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Troy

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Everything posted by Troy

  1. The entire city's crime when down, but that started before Bloomberg purchased the mayoralty. Basically correlation does not mean causation. But it is a slick way to claim credit. As Kurtis' kin points out, a lot of Brothers and Sisters were locked up for petty crimes while white boys got off scott free for similar offenses. This is well documented. A whole generation was lost and the impact is incalculable.
  2. I don't think the conversation is "fruitless." I had not idea anyone felt this way about Erivo. I still plan to see the film, but I'll be keeping my eye on her 😉 Frankly, @Kareem I'm more interested in what you have to say about Black people than what a Tyler Perry might have say (unless the subject is black people cross dressing and cooning).
  3. From all that I've seen Ali rejected Malcolm for renouncing the NOI @Kareem if your following quote does not marginalize Frazier, then I don't know the definition of marginalization. You've elevated Ali WAY above Frazier. Both men were great fighters and Frazier was an asset to his community but greatly marginalized by the mainstream culture -- unlike Ali who was deified later in life. I bet if the NOI was as strong as it was when both Ali and Malcolm were in it Ali would never have become a media darling. As far a Ali and Frazier being friends I dunno, but I doubt they were BFF's. In any case Ali talking about Frizer like a dog which I did not care for. I also recognize that Ali recognized the Frazier was sensitive and used that against him. A tactic which backfired against Kenny Norton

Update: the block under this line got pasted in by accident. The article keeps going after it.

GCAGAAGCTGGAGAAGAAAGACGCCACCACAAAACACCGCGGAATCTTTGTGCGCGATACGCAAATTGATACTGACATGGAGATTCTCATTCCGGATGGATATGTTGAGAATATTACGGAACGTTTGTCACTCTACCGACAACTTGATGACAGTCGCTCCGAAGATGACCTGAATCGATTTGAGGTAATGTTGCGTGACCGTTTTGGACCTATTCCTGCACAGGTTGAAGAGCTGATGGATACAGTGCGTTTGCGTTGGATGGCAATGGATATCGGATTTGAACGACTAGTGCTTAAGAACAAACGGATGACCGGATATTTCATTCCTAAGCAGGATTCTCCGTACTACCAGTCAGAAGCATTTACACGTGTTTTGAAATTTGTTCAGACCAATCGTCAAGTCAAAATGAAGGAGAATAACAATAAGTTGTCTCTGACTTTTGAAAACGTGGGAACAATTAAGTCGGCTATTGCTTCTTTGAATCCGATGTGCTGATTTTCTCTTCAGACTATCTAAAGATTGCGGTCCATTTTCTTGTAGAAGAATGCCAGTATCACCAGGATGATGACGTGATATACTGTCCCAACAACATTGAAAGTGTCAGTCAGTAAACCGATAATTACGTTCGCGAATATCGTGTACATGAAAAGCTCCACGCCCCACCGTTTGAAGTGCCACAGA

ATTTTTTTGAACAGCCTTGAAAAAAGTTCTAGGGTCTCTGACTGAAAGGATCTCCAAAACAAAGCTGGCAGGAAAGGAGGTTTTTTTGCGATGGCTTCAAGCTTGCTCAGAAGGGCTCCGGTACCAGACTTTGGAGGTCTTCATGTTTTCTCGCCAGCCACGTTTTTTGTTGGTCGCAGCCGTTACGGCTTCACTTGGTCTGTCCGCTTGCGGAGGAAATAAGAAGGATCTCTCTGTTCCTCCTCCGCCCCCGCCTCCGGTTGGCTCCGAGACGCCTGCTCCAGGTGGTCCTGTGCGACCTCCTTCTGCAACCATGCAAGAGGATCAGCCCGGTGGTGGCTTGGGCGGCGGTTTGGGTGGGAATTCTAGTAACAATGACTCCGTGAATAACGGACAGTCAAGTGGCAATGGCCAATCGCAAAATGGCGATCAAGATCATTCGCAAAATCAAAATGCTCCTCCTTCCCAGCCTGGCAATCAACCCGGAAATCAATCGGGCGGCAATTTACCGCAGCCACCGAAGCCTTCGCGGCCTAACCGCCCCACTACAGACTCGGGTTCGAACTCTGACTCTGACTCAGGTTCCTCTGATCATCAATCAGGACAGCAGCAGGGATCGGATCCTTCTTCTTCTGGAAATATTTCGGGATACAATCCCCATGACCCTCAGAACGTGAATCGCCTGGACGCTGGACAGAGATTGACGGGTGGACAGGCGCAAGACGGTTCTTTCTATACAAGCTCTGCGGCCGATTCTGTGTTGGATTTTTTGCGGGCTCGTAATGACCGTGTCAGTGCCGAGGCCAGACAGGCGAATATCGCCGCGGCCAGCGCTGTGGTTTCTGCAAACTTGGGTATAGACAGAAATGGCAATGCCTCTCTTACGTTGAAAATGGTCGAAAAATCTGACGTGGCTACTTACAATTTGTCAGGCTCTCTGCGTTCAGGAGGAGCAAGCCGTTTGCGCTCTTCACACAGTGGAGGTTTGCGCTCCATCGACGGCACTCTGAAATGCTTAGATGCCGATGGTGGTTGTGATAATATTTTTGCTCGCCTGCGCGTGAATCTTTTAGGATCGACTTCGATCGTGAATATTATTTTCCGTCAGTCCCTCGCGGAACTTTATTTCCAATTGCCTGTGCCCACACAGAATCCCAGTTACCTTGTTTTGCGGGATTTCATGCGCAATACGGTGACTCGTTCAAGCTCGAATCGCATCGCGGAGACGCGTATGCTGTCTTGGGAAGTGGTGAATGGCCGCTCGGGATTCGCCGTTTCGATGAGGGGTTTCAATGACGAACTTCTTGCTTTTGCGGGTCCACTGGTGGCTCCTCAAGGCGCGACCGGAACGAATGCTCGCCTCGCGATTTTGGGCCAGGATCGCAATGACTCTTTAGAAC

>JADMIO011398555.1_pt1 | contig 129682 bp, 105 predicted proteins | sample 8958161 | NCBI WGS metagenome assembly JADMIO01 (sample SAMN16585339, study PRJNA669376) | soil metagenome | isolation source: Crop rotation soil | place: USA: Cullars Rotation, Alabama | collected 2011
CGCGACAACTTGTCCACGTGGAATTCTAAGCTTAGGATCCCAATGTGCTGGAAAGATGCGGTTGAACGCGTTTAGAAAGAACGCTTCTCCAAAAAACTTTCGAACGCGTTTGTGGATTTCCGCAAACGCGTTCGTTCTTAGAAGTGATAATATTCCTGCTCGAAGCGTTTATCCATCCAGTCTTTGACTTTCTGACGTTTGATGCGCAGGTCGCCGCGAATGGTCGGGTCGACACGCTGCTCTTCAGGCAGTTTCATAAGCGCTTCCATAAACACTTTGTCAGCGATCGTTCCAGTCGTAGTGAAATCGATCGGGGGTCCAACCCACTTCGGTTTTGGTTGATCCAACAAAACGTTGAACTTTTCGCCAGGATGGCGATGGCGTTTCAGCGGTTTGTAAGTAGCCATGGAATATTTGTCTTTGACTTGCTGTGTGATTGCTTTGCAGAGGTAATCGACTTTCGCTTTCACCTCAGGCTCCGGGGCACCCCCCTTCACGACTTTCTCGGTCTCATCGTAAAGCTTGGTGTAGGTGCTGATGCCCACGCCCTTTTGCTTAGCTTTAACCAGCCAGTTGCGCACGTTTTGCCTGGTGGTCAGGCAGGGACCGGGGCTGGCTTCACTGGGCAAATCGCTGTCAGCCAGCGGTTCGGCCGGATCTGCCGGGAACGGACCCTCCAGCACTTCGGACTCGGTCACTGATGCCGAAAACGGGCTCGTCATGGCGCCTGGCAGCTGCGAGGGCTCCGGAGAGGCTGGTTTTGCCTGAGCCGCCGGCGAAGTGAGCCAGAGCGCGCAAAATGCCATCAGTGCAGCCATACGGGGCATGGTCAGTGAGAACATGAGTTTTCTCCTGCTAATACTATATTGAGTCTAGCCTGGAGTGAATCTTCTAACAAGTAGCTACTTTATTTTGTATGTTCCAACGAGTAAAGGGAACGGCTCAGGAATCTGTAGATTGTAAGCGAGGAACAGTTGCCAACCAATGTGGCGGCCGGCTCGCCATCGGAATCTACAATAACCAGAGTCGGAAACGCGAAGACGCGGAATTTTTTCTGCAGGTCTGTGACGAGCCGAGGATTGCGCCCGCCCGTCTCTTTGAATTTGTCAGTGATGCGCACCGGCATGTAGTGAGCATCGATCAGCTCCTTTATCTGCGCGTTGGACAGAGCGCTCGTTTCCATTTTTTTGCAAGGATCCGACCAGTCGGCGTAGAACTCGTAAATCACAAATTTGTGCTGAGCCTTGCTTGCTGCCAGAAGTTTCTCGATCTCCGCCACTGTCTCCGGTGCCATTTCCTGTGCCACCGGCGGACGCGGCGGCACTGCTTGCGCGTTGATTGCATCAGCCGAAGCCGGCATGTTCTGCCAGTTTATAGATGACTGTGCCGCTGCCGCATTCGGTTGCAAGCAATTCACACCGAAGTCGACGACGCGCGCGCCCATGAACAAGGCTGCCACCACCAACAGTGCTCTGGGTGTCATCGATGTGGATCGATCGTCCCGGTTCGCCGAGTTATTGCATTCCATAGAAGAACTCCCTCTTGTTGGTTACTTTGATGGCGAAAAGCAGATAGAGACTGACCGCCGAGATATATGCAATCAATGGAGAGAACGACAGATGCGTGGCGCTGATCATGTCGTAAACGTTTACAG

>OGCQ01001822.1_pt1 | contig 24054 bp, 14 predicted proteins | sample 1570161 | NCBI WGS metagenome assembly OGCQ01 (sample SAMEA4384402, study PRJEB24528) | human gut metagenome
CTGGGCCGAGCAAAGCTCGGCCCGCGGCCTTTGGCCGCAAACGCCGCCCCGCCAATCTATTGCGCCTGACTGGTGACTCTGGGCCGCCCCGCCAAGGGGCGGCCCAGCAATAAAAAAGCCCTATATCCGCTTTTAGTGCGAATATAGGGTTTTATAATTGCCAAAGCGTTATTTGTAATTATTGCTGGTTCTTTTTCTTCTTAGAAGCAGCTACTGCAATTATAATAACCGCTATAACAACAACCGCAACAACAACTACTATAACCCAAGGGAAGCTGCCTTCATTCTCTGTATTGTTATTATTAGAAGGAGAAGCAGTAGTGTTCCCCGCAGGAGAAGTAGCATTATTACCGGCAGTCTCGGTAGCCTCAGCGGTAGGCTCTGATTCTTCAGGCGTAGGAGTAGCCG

4. "Let me plant the stake now: No black person — or Hispanic person or ally of people of color — should ever even consider voting for Michael Bloomberg in the primary. His expansion of the notoriously racist stop-and-frisk program in New York, which swept up millions of innocent New Yorkers, primarily young black and Hispanic men, is a complete and nonnegotiable deal killer. Stop-and-frisk, pushed as a way to get guns and other contraband off the streets, became nothing short of a massive, enduring, city-sanctioned system of racial terror. This system of terror exploded under Bloomberg, with his full advocacy and support. In 2002, the first year Bloomberg was mayor, 97,296 of these stops were recorded. They surged during Bloomberg’s tenure to a peak of 685,724 stops in 2011, near the end of his third term. Nearly 90 percent of the people who were stopped and frisked were innocent of any wrongdoing." -- Charles Blow, in the New York Times: https://www.nytimes.com/2019/11/10/opinion/michael-bloomberg.html ‐------------------- I'm listening to Charles Blow on this one...